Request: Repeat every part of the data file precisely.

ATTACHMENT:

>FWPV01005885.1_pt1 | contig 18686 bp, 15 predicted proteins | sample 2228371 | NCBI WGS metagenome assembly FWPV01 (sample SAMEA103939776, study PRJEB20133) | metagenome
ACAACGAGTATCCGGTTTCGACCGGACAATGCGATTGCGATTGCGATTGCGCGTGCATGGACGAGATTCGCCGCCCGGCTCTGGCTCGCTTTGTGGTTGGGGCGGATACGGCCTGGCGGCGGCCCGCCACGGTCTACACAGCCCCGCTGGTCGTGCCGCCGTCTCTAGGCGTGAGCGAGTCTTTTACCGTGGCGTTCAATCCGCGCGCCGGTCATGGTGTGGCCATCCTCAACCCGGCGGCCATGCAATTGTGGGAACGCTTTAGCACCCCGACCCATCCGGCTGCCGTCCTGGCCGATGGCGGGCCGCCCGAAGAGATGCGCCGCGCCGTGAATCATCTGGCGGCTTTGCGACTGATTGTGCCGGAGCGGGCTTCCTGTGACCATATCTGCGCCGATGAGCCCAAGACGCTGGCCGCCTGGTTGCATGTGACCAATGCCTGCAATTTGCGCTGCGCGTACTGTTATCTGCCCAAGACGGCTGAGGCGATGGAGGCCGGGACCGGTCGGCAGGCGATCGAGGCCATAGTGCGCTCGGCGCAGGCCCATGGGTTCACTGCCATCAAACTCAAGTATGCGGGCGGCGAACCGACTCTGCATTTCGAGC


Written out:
>FWPV01005885.1_pt1 | contig 18686 bp, 15 predicted proteins | sample 2228371 | NCBI WGS metagenome assembly FWPV01 (sample SAMEA103939776, study PRJEB20133) | metagenome
ACAACGAGTATCCGGTTTCGACCGGACAATGCGATTGCGATTGCGATTGCGCGTGCATGGACGAGATTCGCCGCCCGGCTCTGGCTCGCTTTGTGGTTGGGGCGGATACGGCCTGGCGGCGGCCCGCCACGGTCTACACAGCCCCGCTGGTCGTGCCGCCGTCTCTAGGCGTGAGCGAGTCTTTTACCGTGGCGTTCAATCCGCGCGCCGGTCATGGTGTGGCCATCCTCAACCCGGCGGCCATGCAATTGTGGGAACGCTTTAGCACCCCGACCCATCCGGCTGCCGTCCTGGCCGATGGCGGGCCGCCCGAAGAGATGCGCCGCGCCGTGAATCATCTGGCGGCTTTGCGACTGATTGTGCCGGAGCGGGCTTCCTGTGACCATATCTGCGCCGATGAGCCCAAGACGCTGGCCGCCTGGTTGCATGTGACCAATGCCTGCAATTTGCGCTGCGCGTACTGTTATCTGCCCAAGACGGCTGAGGCGATGGAGGCCGGGACCGGTCGGCAGGCGATCGAGGCCATAGTGCGCTCGGCGCAGGCCCATGGGTTCACTGCCATCAAACTCAAGTATGCGGGCGGCGAACCGACTCTGCATTTCGAGC